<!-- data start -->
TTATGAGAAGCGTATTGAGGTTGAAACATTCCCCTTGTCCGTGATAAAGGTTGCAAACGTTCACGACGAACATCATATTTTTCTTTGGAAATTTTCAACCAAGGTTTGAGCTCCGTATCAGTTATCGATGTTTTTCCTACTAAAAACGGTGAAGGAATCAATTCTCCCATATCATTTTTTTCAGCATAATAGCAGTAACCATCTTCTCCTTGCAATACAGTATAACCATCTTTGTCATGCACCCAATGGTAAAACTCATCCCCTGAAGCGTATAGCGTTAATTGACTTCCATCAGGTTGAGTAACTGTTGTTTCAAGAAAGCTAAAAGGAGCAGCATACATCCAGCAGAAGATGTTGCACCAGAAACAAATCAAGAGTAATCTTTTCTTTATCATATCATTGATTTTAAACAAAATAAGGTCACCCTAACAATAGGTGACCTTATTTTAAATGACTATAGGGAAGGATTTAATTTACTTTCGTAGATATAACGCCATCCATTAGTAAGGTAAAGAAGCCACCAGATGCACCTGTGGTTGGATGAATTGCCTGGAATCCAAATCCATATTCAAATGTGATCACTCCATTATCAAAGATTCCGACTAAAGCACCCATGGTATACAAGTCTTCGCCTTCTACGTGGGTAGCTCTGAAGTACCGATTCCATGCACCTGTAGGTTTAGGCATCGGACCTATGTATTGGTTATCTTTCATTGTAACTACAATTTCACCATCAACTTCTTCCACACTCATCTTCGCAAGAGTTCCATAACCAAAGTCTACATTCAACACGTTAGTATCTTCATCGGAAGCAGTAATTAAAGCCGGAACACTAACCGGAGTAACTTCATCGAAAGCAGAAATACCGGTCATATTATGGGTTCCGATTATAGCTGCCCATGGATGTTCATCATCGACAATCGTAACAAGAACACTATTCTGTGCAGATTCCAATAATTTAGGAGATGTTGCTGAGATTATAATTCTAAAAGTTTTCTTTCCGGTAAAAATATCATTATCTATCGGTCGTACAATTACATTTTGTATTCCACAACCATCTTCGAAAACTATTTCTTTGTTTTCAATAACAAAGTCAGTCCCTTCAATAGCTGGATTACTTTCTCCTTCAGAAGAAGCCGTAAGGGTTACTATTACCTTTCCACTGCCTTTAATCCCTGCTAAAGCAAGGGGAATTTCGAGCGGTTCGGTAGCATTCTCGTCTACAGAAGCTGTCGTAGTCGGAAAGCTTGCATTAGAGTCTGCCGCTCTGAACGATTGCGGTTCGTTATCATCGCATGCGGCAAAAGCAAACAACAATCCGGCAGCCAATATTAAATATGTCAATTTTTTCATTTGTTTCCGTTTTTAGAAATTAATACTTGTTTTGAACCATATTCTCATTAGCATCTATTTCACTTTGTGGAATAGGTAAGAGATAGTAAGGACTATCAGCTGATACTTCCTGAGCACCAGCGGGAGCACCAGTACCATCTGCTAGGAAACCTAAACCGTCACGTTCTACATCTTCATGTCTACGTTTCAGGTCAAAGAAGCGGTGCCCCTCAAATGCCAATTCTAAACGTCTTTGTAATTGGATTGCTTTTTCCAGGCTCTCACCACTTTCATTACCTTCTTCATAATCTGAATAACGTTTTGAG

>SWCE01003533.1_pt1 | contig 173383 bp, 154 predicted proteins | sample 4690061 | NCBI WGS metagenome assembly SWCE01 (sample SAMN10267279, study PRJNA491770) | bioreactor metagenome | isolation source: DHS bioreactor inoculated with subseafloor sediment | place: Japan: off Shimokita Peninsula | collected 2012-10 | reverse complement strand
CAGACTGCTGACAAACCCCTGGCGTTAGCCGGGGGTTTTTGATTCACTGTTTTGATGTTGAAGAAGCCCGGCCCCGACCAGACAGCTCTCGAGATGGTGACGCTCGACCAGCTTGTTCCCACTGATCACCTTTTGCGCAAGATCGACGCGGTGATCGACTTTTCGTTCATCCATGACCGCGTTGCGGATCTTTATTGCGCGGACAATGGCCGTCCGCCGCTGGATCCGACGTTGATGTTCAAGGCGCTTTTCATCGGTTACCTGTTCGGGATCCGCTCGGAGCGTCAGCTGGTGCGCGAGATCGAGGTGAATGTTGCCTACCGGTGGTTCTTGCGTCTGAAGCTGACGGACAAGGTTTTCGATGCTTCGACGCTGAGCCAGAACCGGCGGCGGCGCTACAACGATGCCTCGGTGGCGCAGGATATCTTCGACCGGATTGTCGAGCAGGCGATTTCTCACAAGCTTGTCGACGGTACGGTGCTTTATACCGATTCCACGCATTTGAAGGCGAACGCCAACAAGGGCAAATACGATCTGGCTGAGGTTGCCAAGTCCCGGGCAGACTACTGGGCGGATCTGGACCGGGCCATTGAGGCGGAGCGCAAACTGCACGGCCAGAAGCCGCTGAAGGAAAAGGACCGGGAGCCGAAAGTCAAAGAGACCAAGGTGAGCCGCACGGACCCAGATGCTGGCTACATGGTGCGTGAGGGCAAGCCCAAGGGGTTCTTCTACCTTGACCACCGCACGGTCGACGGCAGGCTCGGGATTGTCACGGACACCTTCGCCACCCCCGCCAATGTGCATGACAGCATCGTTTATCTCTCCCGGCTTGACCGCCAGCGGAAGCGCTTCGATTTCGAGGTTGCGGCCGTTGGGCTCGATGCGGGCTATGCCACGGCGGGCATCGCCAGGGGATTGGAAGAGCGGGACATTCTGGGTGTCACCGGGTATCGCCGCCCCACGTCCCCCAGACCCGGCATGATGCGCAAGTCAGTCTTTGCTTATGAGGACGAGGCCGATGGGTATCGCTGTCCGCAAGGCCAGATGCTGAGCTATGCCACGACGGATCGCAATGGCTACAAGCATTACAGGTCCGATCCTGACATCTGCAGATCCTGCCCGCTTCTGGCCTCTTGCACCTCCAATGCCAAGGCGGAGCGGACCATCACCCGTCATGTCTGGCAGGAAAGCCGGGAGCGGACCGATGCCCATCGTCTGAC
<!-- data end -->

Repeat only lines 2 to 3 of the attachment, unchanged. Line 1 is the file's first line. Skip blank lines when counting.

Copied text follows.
>SWCE01003533.1_pt1 | contig 173383 bp, 154 predicted proteins | sample 4690061 | NCBI WGS metagenome assembly SWCE01 (sample SAMN10267279, study PRJNA491770) | bioreactor metagenome | isolation source: DHS bioreactor inoculated with subseafloor sediment | place: Japan: off Shimokita Peninsula | collected 2012-10 | reverse complement strand
CAGACTGCTGACAAACCCCTGGCGTTAGCCGGGGGTTTTTGATTCACTGTTTTGATGTTGAAGAAGCCCGGCCCCGACCAGACAGCTCTCGAGATGGTGACGCTCGACCAGCTTGTTCCCACTGATCACCTTTTGCGCAAGATCGACGCGGTGATCGACTTTTCGTTCATCCATGACCGCGTTGCGGATCTTTATTGCGCGGACAATGGCCGTCCGCCGCTGGATCCGACGTTGATGTTCAAGGCGCTTTTCATCGGTTACCTGTTCGGGATCCGCTCGGAGCGTCAGCTGGTGCGCGAGATCGAGGTGAATGTTGCCTACCGGTGGTTCTTGCGTCTGAAGCTGACGGACAAGGTTTTCGATGCTTCGACGCTGAGCCAGAACCGGCGGCGGCGCTACAACGATGCCTCGGTGGCGCAGGATATCTTCGACCGGATTGTCGAGCAGGCGATTTCTCACAAGCTTGTCGACGGTACGGTGCTTTATACCGATTCCACGCATTTGAAGGCGAACGCCAACAAGGGCAAATACGATCTGGCTGAGGTTGCCAAGTCCCGGGCAGACTACTGGGCGGATCTGGACCGGGCCATTGAGGCGGAGCGCAAACTGCACGGCCAGAAGCCGCTGAAGGAAAAGGACCGGGAGCCGAAAGTCAAAGAGACCAAGGTGAGCCGCACGGACCCAGATGCTGGCTACATGGTGCGTGAGGGCAAGCCCAAGGGGTTCTTCTACCTTGACCACCGCACGGTCGACGGCAGGCTCGGGATTGTCACGGACACCTTCGCCACCCCCGCCAATGTGCATGACAGCATCGTTTATCTCTCCCGGCTTGACCGCCAGCGGAAGCGCTTCGATTTCGAGGTTGCGGCCGTTGGGCTCGATGCGGGCTATGCCACGGCGGGCATCGCCAGGGGATTGGAAGAGCGGGACATTCTGGGTGTCACCGGGTATCGCCGCCCCACGTCCCCCAGACCCGGCATGATGCGCAAGTCAGTCTTTGCTTATGAGGACGAGGCCGATGGGTATCGCTGTCCGCAAGGCCAGATGCTGAGCTATGCCACGACGGATCGCAATGGCTACAAGCATTACAGGTCCGATCCTGACATCTGCAGATCCTGCCCGCTTCTGGCCTCTTGCACCTCCAATGCCAAGGCGGAGCGGACCATCACCCGTCATGTCTGGCAGGAAAGCCGGGAGCGGACCGATGCCCATCGTCTGAC